Alonzo breaks in, “I don’t care about the clothes, you understand, not the clothes. I’m a man, he shamed me, I want to burn the clothes.”
“Yeah, he shamed you, and that’s wrong. There is nothing more wrong than that, to shame a man’s pride…. So you search the town,” I say, “and give him to the police. Send the punk to jail where he belongs, not you.”
He looks at me for a few moments, and says, “Well, I can’t spend anymore time talking to you. I got business to take care of, and I’ve wasted enough time” I try to call him back, but he walks away.
I went back inside, and slumped drained, and somehow cold. Years after the fact, I know now how to move a system to force it to respond to this sort of thing. Just raise liability issues, muse about lawsuits and inquiry boards, and the police, the mental health agencies, all the systems jump like terriers through a hoop in a sideshow. I’d never have to face such a situation alone now, but then, it was just me. I could have walked away, true, but when does it stop then? Things don’t go right and everybody walks away? All the powers of the system said there was nothing to be done, but somehow, I assumed the responsibility for whether people lived or died. Because of my lack of knowledge, my method was incomplete, but even today, I have no argument about the need for me… for someone to act. If nothing else, aiki must be a nodal point of calm and peace in the center of violence—but it is active, it is stepping into the violence (irimi), not a passive radiation of good feelings.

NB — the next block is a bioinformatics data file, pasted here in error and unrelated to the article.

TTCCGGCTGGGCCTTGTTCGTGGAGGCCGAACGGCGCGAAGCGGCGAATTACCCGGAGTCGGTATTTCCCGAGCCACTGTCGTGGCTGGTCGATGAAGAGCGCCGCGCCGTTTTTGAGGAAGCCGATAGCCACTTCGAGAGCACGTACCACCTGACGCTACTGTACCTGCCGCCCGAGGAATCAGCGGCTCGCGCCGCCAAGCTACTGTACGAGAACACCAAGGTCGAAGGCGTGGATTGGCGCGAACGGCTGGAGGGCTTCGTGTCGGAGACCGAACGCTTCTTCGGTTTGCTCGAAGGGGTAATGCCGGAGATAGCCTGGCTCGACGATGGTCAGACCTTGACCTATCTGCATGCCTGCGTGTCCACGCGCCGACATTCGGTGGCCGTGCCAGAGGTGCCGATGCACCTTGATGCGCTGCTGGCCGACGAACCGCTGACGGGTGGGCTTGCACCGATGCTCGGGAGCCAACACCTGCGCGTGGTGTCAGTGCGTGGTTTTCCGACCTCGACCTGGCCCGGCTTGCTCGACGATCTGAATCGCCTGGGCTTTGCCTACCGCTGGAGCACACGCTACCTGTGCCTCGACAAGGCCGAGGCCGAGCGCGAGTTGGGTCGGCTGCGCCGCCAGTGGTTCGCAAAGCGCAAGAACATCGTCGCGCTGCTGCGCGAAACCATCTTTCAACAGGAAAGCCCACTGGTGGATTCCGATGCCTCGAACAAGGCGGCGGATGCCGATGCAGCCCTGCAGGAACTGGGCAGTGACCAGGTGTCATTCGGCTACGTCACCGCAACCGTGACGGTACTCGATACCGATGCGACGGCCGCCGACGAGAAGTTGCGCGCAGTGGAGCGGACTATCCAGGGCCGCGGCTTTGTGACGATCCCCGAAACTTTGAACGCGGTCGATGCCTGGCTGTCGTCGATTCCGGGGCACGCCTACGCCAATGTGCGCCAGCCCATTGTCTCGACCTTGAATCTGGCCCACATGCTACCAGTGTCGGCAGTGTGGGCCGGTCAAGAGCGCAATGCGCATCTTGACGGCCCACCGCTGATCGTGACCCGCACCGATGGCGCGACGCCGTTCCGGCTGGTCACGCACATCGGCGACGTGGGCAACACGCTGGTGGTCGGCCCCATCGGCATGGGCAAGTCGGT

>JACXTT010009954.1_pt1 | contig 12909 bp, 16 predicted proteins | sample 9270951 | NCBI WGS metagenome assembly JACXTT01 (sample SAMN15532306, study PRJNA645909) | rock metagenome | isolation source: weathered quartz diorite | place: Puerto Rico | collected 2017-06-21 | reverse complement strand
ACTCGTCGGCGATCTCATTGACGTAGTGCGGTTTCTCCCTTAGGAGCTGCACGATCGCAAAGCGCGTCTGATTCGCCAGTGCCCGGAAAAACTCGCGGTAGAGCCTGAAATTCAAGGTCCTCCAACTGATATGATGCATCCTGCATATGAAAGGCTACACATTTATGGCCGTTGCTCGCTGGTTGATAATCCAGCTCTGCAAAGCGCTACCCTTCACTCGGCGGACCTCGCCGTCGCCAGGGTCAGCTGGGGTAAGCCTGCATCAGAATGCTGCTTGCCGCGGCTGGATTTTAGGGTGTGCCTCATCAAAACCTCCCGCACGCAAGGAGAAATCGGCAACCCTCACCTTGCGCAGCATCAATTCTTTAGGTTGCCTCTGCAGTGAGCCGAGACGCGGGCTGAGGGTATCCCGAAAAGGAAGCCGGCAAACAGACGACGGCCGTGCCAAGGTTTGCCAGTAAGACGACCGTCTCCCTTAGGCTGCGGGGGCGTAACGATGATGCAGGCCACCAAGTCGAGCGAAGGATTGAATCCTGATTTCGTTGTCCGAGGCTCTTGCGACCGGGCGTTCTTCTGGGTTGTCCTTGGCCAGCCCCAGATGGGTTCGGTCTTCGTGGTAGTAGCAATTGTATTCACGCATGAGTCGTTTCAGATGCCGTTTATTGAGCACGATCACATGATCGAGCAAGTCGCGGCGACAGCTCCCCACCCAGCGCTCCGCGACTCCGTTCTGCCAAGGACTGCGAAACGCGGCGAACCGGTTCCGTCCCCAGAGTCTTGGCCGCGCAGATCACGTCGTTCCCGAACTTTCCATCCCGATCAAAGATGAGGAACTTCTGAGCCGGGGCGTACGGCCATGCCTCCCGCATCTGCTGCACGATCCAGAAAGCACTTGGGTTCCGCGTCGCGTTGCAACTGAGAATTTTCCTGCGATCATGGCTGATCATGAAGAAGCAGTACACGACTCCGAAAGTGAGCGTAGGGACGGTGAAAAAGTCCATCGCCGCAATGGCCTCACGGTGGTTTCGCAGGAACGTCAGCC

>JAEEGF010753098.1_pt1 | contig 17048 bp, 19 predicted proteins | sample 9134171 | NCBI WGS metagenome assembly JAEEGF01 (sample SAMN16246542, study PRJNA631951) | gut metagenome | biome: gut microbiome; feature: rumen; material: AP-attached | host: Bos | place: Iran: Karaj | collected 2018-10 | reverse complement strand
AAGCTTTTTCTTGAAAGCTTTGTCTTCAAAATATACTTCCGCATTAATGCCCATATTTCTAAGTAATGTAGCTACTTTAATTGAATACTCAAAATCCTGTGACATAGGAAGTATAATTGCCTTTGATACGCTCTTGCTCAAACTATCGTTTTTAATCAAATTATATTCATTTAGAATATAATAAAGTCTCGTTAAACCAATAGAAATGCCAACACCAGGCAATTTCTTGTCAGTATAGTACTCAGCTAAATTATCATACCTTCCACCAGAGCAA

I didn’t care about Jeff, the punk, I hoped he got hit by a car and died slowly. I did care for innocents in the path of potential bullets, and for Alonzo himself, the poor lonely constricted fool of love that he was.
I waited several hours, and called the CDMHP to report what had happened, to keep them posted. I mentioned Alonzo’s name, and before I could tell my story, the CDMHP laughed, and said, “Oh yeah, he just left here. He came in, said he was thinking about things, and was thinking now about turning in his gun. I did a little really simple psychotherapy, you know, five minutes or so, told him ‘Come on, Alonzo, you don’t want to go to jail, do you?’ and things like that, and he promised to turn the gun in to the cops. Piece of cake… Oh yeah, what were you calling about, Ellis?” I did myself proud. Just said, “Nothing really, but about Alonzo, that’s great news. You did some fine work, George!” and hung up the phone.
We never heard from Alonzo again … and punk Jeff? He had taken his last disability check, and bought a bus ticket to Florida.
After the Fact